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  • Patricia Wilcox

33. Why do Bad things happen to Good People


One afternoon I was passing time with my friend Bryce in a rather seedy and rundown café, discussing a topic that I had previously explored with my mother: Why do bad things happen to good people?

Why, since God loves us, should there be so much suffering in the world?

We were seated at a table on which some previous guest had spilt sugar – whether recently or even days ago we could not tell. As we chatted, my down-at-heel philosophic friend was absent-mindedly pushing around crystals of sugar with his thumb. My amusement with his sugar construction made him suddenly aware of what he’d been doing and he laughed and then began to tell me a story about another time, and another table, where he’d also been playing with fallen sugar.

He said he hadn’t paid much attention to his actions at the time until he noticed a small ant running about distractedly at the farthest end of the table as it searched for food scraps, first skirting around a puddle of milk, then disappearing under a spoon, to re-emerge with undiminished resolve.

Recognizing that there was plenty of food for the ant to enjoy if it could just make its way across the table top, Bryce patiently followed the ant’s erratic path with a hovering hand. Each time the ant veered off course and away from the unsuspected sugar bounty waiting at the far side, Bryce planted his big thumb in its path. The ant would run headlong into his thumb and be deflected into a path that would take it closer to the sugar.

This was quite a time-consuming process and after a while he began to imagine the irritation the little creature must be feeling as it collided with one obstacle after another, seemingly to no purpose. He imagined the ant feeling quite irritated and then, as the obstacles continued, its irritation would turn to anger and eventually to overwhelming frustration, despair and futility.

The ant had no way of knowing that each seemingly arbitrary obstacle was really the intervention of an unseen force that had the ant’s greatest well-being at heart or that, with each apparent misfortune, the object of its search was drawing ever closer.

That’s pretty much been the story of my own life: running headlong into painful obstacles. I was the despair of my headmistress at school, and of my Bible Class teacher at church. I won’t list all the disasters here because I’ve embarrassed my parents enough already, so you’ll just have to trust me. But I’ve grown up enough now to know that running into painful obstacles is not that exceptional after all.

Now I’m old enough to look back and recognise that it was those very experiences that taught me the most valuable life lessons. I know that Bryce’s brief experience with that little ant had made a profound impression on him, for he had seen his own life in the journey of the ant, who was not able to appreciate that each barrier it ran into was in reality guiding it to the very object of its search.

For the first time he recognized a purpose in many of the considerable adversities he had encountered in his own life; that each episode had been especially designed for him and him alone, to help him grow and develop, leading him to recognise the purpose of his creation and in the process to identify and acquire the spiritual qualities that would be needed for him to successfully fulfil his divine purpose on this plane.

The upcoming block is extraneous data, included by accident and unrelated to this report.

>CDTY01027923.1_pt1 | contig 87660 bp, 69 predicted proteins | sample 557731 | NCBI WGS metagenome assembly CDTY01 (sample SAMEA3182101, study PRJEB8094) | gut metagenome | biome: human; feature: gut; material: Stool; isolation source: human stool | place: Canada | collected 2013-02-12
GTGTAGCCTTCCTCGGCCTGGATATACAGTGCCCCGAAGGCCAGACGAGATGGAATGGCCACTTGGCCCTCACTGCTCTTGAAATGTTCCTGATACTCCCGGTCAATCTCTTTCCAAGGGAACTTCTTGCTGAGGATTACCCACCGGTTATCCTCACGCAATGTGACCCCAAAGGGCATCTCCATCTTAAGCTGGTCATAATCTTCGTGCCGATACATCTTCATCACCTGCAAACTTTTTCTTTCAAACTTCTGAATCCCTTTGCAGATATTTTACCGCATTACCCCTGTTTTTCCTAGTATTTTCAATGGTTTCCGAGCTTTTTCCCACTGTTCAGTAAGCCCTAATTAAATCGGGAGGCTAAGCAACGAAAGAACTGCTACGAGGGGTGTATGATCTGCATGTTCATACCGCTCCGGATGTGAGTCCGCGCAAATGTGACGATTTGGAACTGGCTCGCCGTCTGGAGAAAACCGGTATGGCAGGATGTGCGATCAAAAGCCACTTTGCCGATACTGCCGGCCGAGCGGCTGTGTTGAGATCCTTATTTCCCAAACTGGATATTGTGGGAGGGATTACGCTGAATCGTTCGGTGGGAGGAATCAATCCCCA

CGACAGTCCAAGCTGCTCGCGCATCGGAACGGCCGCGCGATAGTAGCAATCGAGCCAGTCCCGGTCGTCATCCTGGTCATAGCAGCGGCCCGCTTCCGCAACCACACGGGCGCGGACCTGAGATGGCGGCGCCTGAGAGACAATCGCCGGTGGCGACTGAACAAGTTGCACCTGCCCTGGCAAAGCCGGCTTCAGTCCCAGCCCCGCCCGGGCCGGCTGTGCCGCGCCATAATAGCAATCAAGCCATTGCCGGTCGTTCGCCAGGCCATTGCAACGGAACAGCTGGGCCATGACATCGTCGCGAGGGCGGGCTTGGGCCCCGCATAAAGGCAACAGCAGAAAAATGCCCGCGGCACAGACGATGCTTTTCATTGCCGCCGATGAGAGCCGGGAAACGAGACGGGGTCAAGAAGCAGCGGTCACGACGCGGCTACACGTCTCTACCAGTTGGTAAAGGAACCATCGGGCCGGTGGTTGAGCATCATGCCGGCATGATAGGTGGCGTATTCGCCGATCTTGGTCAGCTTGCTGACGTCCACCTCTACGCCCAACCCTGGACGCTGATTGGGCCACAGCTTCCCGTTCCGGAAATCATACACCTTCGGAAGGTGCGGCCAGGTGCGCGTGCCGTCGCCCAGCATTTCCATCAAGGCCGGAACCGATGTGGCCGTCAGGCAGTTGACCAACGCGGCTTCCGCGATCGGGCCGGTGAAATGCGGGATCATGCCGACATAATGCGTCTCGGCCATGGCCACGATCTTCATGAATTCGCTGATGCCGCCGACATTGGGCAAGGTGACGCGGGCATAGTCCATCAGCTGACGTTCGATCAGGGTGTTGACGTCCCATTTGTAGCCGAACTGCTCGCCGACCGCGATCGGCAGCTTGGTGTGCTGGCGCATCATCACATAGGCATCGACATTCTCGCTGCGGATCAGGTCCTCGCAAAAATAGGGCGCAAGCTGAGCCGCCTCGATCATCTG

As a teacher I too recognised the apparent injustice of some pupils in the eyes of others - the apparent ease of gifted children compared with the challenges of my 'special class' children. So that is what I often thought about during my later work as a counsellor, learning of the great burdens some people have had to face in their lives, compared with the apparent relative ease and comfort of others.

Some life lessons are fun and appealing. Some are confronting and difficult. Now I have grown old enough and wise enough to realise that this process is true for both our material and spiritual education; in responding with strength, patience and determination to adversity, we stretch and expand our present capacity, and uncover innate powers and hidden gifts that we may otherwise have never discovered.

Bryce has passed on now but I know he’d agree with me that, although life is really tough at the time, we wouldn’t have missed a moment of it.

So, getting back to that original question; ‘Why do bad things happen to good people? Why, since God loves us, should there be so much suffering in the world?’; the Bahai Writings advise that in spiritual terms, those tests and difficulties that outwardly appear as ‘bad’ are, in reality, precious lessons.

"O My servants! Sorrow not if, in these days and on this earthly plane, things contrary to your wishes have been ordained and manifested by God, for days of blissful joy, of heavenly delight, are assuredly in store for you. Worlds, holy and spiritually glorious, will be unveiled to your eyes. You are destined by Him, in this world and hereafter, to partake of their benefits, to share in their joys, and to obtain a portion of their sustaining grace. To each and every one of them you will, no doubt, attain". ---Gleanings from the Writings of Baha'u'llah – CLIII.

"IF ye meet the abased or the downtrodden, turn not away disdainfully from them, for the King of Glory ever watcheth over them and surroundeth them with such tenderness as none can fathom except them that have suffered their wishes and desires to be merged in the Will of your Lord, the Gracious, the All-Wise." ---Gleanings from the Writings of Baha'u'llah – CXLV.